I wanted to show the extent of creation and innovation, and the extent that Black people push the culture forward. And how much music of Black origin is loved across the board, not just by Black people, but by everyone. I didn't want to lock anybody out. I wanted to make room for the trap artists and I also want to make room for the East Coast acoustic folk artists. So much of modern-day music was born in the lives of Black people – in the lives of Black suffering, especially in the United States of America.
“I wanted to show the extent of creation and innovation, and the extent that Black people push the culture forward.”
What made you decide to get into radio?
It was one of those sort of magical moments, when I was about 10 or maybe I was older in junior high. For a project for school, I had done a radio commercial using a tape recorder. I just remember my friend’s dad had heard it and he said just off the cuff, “You know, your voice is really nice to listen to.” And that was it.
You mentioned your parents came to Canada for their education and that they’re both academics. How did they feel about your decision to take a different route?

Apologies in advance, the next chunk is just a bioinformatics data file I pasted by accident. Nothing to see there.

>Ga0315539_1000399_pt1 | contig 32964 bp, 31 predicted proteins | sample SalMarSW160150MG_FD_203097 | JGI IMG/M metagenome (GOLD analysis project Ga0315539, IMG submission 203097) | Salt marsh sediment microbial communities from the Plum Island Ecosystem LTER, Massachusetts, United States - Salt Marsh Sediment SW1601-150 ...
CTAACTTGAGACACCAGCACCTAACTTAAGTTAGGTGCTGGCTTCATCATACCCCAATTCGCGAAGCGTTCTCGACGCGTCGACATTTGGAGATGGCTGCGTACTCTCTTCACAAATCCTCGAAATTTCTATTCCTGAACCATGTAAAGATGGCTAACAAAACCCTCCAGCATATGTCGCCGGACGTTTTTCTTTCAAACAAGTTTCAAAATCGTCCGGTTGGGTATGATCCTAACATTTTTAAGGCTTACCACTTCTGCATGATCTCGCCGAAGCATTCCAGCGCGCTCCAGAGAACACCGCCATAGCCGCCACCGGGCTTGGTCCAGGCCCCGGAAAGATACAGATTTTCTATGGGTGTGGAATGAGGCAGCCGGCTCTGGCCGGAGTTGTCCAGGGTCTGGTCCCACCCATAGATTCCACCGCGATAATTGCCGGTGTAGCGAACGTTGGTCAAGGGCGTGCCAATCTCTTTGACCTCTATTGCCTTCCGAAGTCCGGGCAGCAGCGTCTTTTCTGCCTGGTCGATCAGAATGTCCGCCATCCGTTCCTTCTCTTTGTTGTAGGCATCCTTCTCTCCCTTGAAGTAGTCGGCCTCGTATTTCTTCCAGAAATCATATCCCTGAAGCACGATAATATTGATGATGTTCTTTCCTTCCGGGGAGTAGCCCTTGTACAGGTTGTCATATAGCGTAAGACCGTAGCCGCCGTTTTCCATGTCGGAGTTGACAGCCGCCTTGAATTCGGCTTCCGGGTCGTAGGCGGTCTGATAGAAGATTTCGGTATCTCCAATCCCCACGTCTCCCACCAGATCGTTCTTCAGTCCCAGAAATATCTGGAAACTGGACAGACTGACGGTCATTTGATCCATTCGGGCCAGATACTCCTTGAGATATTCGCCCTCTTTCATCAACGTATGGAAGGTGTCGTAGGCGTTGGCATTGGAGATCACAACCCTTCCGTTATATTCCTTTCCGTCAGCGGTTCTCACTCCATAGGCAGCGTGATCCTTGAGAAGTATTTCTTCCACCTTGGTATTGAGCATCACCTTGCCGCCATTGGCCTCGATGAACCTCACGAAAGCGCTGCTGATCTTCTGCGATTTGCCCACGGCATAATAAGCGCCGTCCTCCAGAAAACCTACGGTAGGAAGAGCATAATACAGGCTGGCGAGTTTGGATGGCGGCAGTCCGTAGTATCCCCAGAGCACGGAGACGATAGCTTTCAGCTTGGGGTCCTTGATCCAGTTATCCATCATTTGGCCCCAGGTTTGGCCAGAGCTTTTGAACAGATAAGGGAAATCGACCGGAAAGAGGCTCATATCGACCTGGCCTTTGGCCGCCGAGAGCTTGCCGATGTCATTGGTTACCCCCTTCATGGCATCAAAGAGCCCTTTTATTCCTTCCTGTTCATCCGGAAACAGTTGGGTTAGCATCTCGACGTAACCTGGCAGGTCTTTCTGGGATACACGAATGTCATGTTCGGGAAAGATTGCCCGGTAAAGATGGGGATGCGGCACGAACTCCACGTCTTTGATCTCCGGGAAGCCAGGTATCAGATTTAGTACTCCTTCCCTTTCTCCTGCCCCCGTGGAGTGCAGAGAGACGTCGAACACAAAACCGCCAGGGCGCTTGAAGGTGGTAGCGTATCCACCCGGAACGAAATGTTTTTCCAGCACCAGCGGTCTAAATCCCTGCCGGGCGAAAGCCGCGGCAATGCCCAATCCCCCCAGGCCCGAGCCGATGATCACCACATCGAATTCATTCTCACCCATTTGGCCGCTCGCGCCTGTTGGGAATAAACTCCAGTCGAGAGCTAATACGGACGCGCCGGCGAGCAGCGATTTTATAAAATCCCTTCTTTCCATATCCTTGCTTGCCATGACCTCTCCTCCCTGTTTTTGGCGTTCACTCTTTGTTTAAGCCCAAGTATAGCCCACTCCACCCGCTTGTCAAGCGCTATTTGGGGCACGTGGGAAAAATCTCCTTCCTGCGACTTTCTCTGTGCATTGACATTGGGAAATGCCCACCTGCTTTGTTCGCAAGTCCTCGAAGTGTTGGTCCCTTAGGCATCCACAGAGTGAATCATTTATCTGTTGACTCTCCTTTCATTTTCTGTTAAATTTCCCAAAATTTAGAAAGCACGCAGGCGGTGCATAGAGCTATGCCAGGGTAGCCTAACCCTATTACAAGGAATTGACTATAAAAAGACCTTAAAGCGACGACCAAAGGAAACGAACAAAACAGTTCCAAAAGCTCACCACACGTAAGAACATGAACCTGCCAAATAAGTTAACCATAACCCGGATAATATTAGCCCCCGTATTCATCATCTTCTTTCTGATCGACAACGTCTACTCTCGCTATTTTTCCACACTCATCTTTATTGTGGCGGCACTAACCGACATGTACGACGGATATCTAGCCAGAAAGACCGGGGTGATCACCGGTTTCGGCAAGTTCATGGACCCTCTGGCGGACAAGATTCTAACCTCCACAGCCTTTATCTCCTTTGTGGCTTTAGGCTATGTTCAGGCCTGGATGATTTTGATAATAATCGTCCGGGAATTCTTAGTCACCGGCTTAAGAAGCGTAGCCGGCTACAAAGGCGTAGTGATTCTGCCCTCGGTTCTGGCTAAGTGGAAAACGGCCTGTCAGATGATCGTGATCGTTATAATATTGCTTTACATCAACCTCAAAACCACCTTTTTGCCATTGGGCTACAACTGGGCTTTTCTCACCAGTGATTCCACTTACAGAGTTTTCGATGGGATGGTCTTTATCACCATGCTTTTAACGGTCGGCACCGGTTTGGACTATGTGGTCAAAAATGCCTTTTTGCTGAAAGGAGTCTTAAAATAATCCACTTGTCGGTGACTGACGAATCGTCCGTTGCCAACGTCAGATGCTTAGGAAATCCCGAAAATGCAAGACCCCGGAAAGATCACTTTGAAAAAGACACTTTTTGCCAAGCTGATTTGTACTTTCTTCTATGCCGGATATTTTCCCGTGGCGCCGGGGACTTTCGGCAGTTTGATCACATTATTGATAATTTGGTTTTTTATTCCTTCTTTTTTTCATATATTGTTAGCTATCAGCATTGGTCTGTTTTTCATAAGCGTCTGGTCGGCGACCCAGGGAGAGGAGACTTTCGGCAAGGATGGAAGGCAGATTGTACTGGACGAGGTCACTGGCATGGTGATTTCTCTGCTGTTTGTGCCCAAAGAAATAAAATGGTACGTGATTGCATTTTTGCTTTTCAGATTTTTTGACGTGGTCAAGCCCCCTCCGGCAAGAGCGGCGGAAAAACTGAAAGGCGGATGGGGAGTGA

I didn't even want to go to post-secondary. I was like, “I need to live my life.” My father, more than anyone, was pressuring me to just do something – anything. And so he gave me a calendar – one for NAIT and one for Grant MacEwan. He was just like, “Could you just take something, please?”
“My eyes bulged out of my head when I saw the [Radio and TV] program at NAIT.”
I started flipping through it and my eyes bulged out of my head when I saw the [Radio and TV] program at NAIT. I was like, this is a thing? Thank God for my dad giving me that damn book!
The radio industry has gone through a lot of changes during your career, and we’ve seen recently the closure of several stations in urban Canadian markets. What would you say to students thinking about a career in radio?
What I’ve found is that there are only a few souls that actually have a passion for this. And those ones that have a passion for it will see it through. They will carry the legacy of what I still believe to be a very powerful form of media.
“I think radio is an intimate form of connecting with someone. To hear a human voice speak to you.”
Everything comes back around again and there needs to be a focus on connection. Because we are in a world that is more and more disconnected. And I think radio is an intimate form of connecting with someone. To hear a human voice speak to you. You know, in your ear, it’s a comfort, it’s a touchstone – that same person, at that same time. It's a beautiful thing, man.